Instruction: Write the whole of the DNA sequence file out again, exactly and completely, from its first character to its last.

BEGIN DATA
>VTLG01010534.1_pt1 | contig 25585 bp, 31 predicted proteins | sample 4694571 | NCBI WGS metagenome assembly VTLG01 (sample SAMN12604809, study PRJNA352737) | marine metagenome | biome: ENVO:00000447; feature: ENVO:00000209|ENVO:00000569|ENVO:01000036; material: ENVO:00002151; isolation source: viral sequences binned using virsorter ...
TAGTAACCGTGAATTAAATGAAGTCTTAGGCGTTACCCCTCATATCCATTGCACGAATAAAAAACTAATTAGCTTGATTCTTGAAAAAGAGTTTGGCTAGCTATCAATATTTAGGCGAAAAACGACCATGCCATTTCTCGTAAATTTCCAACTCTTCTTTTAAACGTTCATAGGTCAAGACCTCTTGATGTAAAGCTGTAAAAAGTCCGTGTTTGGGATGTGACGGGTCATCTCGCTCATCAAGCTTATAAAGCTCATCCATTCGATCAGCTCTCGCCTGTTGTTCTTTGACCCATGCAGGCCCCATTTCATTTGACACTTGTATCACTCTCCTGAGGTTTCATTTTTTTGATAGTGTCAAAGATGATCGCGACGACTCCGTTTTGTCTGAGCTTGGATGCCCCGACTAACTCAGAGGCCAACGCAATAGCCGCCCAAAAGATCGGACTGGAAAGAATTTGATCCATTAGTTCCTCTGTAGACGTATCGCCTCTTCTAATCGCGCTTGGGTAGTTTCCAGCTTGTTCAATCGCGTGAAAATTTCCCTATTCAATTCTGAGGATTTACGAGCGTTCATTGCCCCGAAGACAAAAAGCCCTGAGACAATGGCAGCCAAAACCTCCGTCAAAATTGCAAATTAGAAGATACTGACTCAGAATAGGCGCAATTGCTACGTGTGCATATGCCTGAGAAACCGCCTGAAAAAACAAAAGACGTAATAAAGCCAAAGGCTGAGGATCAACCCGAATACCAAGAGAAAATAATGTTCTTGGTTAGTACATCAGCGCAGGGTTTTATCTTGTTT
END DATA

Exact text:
>VTLG01010534.1_pt1 | contig 25585 bp, 31 predicted proteins | sample 4694571 | NCBI WGS metagenome assembly VTLG01 (sample SAMN12604809, study PRJNA352737) | marine metagenome | biome: ENVO:00000447; feature: ENVO:00000209|ENVO:00000569|ENVO:01000036; material: ENVO:00002151; isolation source: viral sequences binned using virsorter ...
TAGTAACCGTGAATTAAATGAAGTCTTAGGCGTTACCCCTCATATCCATTGCACGAATAAAAAACTAATTAGCTTGATTCTTGAAAAAGAGTTTGGCTAGCTATCAATATTTAGGCGAAAAACGACCATGCCATTTCTCGTAAATTTCCAACTCTTCTTTTAAACGTTCATAGGTCAAGACCTCTTGATGTAAAGCTGTAAAAAGTCCGTGTTTGGGATGTGACGGGTCATCTCGCTCATCAAGCTTATAAAGCTCATCCATTCGATCAGCTCTCGCCTGTTGTTCTTTGACCCATGCAGGCCCCATTTCATTTGACACTTGTATCACTCTCCTGAGGTTTCATTTTTTTGATAGTGTCAAAGATGATCGCGACGACTCCGTTTTGTCTGAGCTTGGATGCCCCGACTAACTCAGAGGCCAACGCAATAGCCGCCCAAAAGATCGGACTGGAAAGAATTTGATCCATTAGTTCCTCTGTAGACGTATCGCCTCTTCTAATCGCGCTTGGGTAGTTTCCAGCTTGTTCAATCGCGTGAAAATTTCCCTATTCAATTCTGAGGATTTACGAGCGTTCATTGCCCCGAAGACAAAAAGCCCTGAGACAATGGCAGCCAAAACCTCCGTCAAAATTGCAAATTAGAAGATACTGACTCAGAATAGGCGCAATTGCTACGTGTGCATATGCCTGAGAAACCGCCTGAAAAAACAAAAGACGTAATAAAGCCAAAGGCTGAGGATCAACCCGAATACCAAGAGAAAATAATGTTCTTGGTTAGTACATCAGCGCAGGGTTTTATCTTGTTT